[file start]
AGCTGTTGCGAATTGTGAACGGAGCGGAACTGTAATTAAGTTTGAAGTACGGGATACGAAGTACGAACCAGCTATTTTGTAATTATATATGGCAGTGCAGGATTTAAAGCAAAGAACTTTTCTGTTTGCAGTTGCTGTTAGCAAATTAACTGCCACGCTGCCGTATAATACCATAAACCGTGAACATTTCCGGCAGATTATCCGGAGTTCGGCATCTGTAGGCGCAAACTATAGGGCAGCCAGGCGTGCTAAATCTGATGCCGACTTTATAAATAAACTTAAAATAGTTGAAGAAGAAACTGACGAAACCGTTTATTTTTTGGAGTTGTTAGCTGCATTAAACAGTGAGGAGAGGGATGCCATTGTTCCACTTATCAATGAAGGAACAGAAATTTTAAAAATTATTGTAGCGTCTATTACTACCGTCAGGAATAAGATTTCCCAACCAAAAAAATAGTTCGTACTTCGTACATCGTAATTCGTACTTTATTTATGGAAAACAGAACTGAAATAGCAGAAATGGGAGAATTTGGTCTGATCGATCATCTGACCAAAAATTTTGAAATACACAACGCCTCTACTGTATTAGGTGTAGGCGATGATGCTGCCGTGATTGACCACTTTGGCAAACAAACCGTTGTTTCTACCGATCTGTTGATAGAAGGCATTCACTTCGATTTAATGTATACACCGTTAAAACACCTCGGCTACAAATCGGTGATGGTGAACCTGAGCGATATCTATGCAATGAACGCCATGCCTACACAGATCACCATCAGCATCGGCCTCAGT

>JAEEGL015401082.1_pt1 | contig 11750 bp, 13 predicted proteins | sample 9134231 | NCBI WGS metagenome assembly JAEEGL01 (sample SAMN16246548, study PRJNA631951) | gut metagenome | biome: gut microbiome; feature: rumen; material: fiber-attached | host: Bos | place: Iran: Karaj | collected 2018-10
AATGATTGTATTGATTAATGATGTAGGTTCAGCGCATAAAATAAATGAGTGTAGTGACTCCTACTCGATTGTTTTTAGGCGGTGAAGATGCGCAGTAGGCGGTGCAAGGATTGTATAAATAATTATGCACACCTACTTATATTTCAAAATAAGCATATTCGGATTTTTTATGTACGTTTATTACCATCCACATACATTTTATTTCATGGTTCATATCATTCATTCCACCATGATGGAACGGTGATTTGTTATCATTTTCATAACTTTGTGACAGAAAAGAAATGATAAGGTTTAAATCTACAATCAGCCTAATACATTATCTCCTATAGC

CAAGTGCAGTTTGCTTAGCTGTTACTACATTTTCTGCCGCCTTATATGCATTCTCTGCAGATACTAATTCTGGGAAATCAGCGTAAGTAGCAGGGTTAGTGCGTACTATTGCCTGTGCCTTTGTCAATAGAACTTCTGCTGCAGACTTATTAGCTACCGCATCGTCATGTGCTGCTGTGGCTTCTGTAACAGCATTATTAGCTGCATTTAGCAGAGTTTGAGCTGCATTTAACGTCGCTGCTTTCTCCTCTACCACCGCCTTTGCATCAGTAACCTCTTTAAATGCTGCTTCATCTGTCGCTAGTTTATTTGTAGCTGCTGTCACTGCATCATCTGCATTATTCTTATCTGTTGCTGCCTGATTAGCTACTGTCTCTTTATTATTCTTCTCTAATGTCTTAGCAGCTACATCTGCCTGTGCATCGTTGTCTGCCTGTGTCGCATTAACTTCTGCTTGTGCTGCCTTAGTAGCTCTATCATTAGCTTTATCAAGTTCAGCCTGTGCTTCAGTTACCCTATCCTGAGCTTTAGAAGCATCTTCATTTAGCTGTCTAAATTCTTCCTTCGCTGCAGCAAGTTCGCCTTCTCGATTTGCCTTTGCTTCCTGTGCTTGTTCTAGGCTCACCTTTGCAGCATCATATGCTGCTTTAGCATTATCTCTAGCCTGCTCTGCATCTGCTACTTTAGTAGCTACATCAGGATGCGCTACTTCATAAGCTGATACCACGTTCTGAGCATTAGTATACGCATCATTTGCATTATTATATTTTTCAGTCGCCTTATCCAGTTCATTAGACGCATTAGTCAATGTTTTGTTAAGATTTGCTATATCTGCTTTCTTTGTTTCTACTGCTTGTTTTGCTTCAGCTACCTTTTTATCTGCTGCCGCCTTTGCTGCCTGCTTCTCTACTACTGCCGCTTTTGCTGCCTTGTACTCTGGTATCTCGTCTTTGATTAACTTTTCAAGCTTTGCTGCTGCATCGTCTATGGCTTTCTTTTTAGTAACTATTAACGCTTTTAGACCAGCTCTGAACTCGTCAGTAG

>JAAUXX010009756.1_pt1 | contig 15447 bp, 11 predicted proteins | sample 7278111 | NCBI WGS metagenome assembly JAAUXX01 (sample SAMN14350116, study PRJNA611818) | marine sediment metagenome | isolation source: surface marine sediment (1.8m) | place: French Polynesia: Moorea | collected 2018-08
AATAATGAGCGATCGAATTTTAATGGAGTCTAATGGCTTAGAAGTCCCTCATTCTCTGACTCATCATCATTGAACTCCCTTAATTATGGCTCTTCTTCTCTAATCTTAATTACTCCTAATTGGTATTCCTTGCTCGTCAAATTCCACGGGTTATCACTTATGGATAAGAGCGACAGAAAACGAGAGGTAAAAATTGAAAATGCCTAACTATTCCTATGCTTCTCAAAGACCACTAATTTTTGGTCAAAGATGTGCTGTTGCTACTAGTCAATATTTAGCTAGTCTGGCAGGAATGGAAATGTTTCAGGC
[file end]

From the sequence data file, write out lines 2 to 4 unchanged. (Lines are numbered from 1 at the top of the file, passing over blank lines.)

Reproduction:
>JAEEGL015401082.1_pt1 | contig 11750 bp, 13 predicted proteins | sample 9134231 | NCBI WGS metagenome assembly JAEEGL01 (sample SAMN16246548, study PRJNA631951) | gut metagenome | biome: gut microbiome; feature: rumen; material: fiber-attached | host: Bos | place: Iran: Karaj | collected 2018-10
AATGATTGTATTGATTAATGATGTAGGTTCAGCGCATAAAATAAATGAGTGTAGTGACTCCTACTCGATTGTTTTTAGGCGGTGAAGATGCGCAGTAGGCGGTGCAAGGATTGTATAAATAATTATGCACACCTACTTATATTTCAAAATAAGCATATTCGGATTTTTTATGTACGTTTATTACCATCCACATACATTTTATTTCATGGTTCATATCATTCATTCCACCATGATGGAACGGTGATTTGTTATCATTTTCATAACTTTGTGACAGAAAAGAAATGATAAGGTTTAAATCTACAATCAGCCTAATACATTATCTCCTATAGC

CAAGTGCAGTTTGCTTAGCTGTTACTACATTTTCTGCCGCCTTATATGCATTCTCTGCAGATACTAATTCTGGGAAATCAGCGTAAGTAGCAGGGTTAGTGCGTACTATTGCCTGTGCCTTTGTCAATAGAACTTCTGCTGCAGACTTATTAGCTACCGCATCGTCATGTGCTGCTGTGGCTTCTGTAACAGCATTATTAGCTGCATTTAGCAGAGTTTGAGCTGCATTTAACGTCGCTGCTTTCTCCTCTACCACCGCCTTTGCATCAGTAACCTCTTTAAATGCTGCTTCATCTGTCGCTAGTTTATTTGTAGCTGCTGTCACTGCATCATCTGCATTATTCTTATCTGTTGCTGCCTGATTAGCTACTGTCTCTTTATTATTCTTCTCTAATGTCTTAGCAGCTACATCTGCCTGTGCATCGTTGTCTGCCTGTGTCGCATTAACTTCTGCTTGTGCTGCCTTAGTAGCTCTATCATTAGCTTTATCAAGTTCAGCCTGTGCTTCAGTTACCCTATCCTGAGCTTTAGAAGCATCTTCATTTAGCTGTCTAAATTCTTCCTTCGCTGCAGCAAGTTCGCCTTCTCGATTTGCCTTTGCTTCCTGTGCTTGTTCTAGGCTCACCTTTGCAGCATCATATGCTGCTTTAGCATTATCTCTAGCCTGCTCTGCATCTGCTACTTTAGTAGCTACATCAGGATGCGCTACTTCATAAGCTGATACCACGTTCTGAGCATTAGTATACGCATCATTTGCATTATTATATTTTTCAGTCGCCTTATCCAGTTCATTAGACGCATTAGTCAATGTTTTGTTAAGATTTGCTATATCTGCTTTCTTTGTTTCTACTGCTTGTTTTGCTTCAGCTACCTTTTTATCTGCTGCCGCCTTTGCTGCCTGCTTCTCTACTACTGCCGCTTTTGCTGCCTTGTACTCTGGTATCTCGTCTTTGATTAACTTTTCAAGCTTTGCTGCTGCATCGTCTATGGCTTTCTTTTTAGTAACTATTAACGCTTTTAGACCAGCTCTGAACTCGTCAGTAG